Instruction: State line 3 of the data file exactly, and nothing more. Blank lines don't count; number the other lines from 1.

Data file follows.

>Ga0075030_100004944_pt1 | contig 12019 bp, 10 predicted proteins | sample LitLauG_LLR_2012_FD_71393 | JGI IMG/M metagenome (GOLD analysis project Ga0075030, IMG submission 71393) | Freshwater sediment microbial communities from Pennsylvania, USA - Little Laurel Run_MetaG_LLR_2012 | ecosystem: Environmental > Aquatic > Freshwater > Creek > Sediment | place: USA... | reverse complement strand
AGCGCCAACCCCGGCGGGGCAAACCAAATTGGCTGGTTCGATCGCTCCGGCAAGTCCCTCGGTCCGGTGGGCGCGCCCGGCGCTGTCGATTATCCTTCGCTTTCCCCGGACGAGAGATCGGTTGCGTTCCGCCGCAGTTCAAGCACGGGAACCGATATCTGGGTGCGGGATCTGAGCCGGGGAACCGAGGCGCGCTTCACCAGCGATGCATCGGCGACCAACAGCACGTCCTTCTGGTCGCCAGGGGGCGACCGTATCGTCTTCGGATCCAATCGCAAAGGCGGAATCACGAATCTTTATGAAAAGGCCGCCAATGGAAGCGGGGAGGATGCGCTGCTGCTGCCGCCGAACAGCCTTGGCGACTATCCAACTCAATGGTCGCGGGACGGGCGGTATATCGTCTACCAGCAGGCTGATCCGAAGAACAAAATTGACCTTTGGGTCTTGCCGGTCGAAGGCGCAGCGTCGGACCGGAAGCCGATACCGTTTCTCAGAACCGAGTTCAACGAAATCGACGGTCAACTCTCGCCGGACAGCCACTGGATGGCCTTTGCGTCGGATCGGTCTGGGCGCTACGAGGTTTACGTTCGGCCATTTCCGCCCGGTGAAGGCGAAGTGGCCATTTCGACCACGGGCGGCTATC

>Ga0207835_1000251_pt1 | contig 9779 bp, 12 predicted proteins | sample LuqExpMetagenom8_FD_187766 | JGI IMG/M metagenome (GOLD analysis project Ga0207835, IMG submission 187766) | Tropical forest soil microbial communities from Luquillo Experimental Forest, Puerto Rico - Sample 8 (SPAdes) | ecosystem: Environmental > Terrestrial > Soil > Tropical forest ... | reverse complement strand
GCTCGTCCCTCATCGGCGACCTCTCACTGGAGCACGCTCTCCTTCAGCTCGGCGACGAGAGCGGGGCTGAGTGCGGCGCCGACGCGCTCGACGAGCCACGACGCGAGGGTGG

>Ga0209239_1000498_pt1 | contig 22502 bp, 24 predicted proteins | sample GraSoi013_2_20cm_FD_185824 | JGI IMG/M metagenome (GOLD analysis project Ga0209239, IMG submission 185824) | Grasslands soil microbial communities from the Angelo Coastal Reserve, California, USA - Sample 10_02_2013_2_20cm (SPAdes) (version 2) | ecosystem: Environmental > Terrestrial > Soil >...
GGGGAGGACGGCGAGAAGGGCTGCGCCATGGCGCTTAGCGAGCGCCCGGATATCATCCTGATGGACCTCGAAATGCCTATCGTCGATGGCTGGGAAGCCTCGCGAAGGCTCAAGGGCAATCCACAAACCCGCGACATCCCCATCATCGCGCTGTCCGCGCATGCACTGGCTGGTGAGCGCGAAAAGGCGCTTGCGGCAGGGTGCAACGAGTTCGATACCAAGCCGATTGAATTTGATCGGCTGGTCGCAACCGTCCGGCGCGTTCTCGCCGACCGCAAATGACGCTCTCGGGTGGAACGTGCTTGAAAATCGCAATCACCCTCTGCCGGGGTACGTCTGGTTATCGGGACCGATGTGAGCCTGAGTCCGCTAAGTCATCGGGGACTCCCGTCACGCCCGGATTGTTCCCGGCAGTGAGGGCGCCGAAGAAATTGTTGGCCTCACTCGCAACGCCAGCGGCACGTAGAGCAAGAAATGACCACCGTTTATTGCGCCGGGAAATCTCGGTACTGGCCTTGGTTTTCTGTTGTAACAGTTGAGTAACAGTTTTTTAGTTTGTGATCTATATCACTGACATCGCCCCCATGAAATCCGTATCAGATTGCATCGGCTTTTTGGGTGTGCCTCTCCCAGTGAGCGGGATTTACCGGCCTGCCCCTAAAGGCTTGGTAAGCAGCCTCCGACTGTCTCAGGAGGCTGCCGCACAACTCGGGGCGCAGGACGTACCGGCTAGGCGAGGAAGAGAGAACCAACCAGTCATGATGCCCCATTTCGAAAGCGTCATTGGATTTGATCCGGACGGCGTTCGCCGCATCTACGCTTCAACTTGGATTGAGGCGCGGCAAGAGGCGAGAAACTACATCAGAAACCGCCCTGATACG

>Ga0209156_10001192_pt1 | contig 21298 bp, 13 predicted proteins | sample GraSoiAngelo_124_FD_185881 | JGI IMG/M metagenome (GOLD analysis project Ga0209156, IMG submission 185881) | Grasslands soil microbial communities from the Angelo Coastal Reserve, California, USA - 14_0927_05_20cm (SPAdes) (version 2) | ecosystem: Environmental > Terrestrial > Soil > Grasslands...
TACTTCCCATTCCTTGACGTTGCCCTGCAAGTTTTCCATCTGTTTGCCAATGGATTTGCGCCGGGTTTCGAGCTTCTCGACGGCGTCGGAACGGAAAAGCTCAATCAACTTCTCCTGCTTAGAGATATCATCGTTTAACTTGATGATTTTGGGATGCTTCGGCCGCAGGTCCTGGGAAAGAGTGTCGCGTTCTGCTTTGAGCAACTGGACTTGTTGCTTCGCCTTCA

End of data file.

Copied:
>Ga0207835_1000251_pt1 | contig 9779 bp, 12 predicted proteins | sample LuqExpMetagenom8_FD_187766 | JGI IMG/M metagenome (GOLD analysis project Ga0207835, IMG submission 187766) | Tropical forest soil microbial communities from Luquillo Experimental Forest, Puerto Rico - Sample 8 (SPAdes) | ecosystem: Environmental > Terrestrial > Soil > Tropical forest ... | reverse complement strand